Skip to content Skip to footer

Less Common Red Grape Varieties Used in Wine


Some red grape varieties such as Nebbiolo, Sangiovese, and Tempranillo may not be as popular as Cabernet Sauvignon, Merlot, Pinot Noir, Syrah/Shiraz, and Zinfandel, but they shouldn’t be ignored.

The following table describes these additional red grape varieties and their wines, which you can encounter either as varietal wines or as wines named for their place of production.

Some Less Common Red Grapes and Their Characteristics
Grape Type Characteristics
Aglianico From Southern Italy, where it makes Taurasi and other age-worthy, powerful red wines, high in tannin.
Barbera Italian variety that, oddly for a red grape, has little tannin but very high acidity. When fully ripe, it can give big, fruity wines with refreshing crispness. Many producers age the wine in new oak to increase the tannin level of their wine.
Cabernet Franc A parent of Cabernet Sauvignon, and often blended with it to make Bordeaux-style wines. Ripens earlier, and has more expressive, fruitier flavor (especially berries), as well as less tannin. A specialty of the Loire Valley in France, where it makes wines with place-names such as Chinon and Bourgeuil.
Gamay Excels in the Beaujolais district of France. It makes grapey wines that can be low in tannin — although the grape itself is fairly tannic. Neither the grape called Gamay Beaujolais in California nor the grape called Napa Gamay is true Gamay.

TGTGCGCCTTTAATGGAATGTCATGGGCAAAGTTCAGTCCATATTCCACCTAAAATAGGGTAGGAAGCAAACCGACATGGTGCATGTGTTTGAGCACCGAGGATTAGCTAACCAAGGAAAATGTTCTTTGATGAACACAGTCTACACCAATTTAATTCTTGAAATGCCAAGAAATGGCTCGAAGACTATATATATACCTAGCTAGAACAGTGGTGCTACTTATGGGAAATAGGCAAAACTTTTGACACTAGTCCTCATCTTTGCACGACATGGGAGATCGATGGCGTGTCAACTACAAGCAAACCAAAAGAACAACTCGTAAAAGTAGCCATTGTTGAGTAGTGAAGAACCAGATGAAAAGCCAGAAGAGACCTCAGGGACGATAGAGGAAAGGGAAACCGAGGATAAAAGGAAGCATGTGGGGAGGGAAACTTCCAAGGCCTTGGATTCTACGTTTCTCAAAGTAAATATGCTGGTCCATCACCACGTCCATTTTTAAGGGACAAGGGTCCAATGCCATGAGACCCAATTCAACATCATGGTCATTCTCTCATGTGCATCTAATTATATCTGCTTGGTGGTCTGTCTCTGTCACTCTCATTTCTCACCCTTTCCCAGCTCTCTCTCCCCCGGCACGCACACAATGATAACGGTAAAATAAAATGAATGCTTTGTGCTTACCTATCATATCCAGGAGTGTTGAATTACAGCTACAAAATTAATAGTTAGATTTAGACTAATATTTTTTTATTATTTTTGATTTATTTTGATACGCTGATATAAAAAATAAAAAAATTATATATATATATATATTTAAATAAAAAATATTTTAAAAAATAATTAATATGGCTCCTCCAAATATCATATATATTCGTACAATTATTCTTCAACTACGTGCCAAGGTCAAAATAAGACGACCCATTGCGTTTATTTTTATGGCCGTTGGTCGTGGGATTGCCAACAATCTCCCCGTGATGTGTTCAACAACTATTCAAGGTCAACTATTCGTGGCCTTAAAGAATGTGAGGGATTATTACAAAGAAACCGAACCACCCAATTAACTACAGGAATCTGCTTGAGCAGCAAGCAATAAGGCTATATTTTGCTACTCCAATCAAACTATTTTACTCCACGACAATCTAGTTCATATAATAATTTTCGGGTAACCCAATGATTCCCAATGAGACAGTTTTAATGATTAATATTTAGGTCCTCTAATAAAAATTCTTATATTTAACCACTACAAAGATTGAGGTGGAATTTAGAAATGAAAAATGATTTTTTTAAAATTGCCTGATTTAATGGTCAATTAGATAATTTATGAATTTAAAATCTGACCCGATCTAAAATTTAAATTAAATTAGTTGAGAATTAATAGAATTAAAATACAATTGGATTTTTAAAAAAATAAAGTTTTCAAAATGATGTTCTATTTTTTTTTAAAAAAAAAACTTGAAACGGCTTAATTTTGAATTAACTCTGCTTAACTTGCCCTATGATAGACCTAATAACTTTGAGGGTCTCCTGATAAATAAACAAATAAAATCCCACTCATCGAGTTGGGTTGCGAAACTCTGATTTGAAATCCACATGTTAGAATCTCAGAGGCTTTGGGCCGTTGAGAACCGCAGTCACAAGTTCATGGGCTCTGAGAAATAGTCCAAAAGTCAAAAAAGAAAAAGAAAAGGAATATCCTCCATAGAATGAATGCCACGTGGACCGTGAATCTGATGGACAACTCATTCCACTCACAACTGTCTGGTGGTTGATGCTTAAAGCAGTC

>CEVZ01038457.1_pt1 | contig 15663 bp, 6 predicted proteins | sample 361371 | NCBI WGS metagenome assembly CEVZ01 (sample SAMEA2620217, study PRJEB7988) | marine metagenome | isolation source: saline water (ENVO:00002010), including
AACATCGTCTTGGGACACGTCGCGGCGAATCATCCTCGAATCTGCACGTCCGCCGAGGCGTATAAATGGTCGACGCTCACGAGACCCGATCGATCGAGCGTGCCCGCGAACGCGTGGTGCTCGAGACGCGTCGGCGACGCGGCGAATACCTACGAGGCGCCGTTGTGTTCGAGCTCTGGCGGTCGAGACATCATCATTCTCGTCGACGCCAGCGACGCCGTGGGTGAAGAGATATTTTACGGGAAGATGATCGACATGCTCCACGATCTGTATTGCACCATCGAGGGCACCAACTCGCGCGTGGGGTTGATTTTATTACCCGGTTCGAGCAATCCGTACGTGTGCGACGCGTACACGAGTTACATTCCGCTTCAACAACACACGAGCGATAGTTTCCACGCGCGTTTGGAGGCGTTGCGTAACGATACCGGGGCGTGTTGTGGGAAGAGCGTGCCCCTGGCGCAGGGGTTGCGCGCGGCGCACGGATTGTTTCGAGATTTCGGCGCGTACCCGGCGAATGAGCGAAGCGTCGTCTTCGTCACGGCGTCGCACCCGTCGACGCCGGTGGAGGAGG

Grenache A Spanish grape by origin, called Garnacha there. (Most wine drinkers associate Grenache with France’s southern Rhône Valley more than with Spain, however.) Sometimes Grenache makes pale, high-alcohol wines that are dilute in flavor. It can make deeply colored wines with velvety texture and fruity aromas and flavors suggestive of raspberries.
Nebbiolo Outside of scattered sites in Northwestern Italy — mainly the Piedmont region — Nebbiolo just doesn’t make remarkable wine. But the extraordinary quality of Barolo and Barbaresco, two Piedmont wines, prove what greatness it can achieve under the right conditions. The Nebbiolo grape is high in both tannin and acid, but also gives enough alcohol to soften the package. Its color can be deep when the wine is young but can develop orangey tinges within a few years. Its complex aroma is fruity (strawberry, cherry), earthy and woodsy (tar, truffles), herbal (mint, eucalyptus, anise), and floral (roses).
Sangiovese This Italian grape has proven itself in the Tuscany region of Italy, especially in the Brunello di Montalcino and Chianti districts. Sangiovese makes wines that are medium to high in acidity and firm in tannin; the wines can be light-bodied to full-bodied. The aromas and flavors of the wines are fruity — especially cherry, often tart cherry — with floral nuances of violets and sometimes a slightly nutty character.
Tempranillo Tempranillo is Spain’s candidate for greatness. It gives wines deep color, low acidity, and only moderate alcohol. Modern renditions of Tempranillo from the Ribera del Duero region and elsewhere in Spain prove what color and fruitiness this grape has. In more traditional wines, such as those of the Rioja region, much of the grape’s color and flavor is lost due to long wood aging and to blending with varieties that lack color, such as Grenache.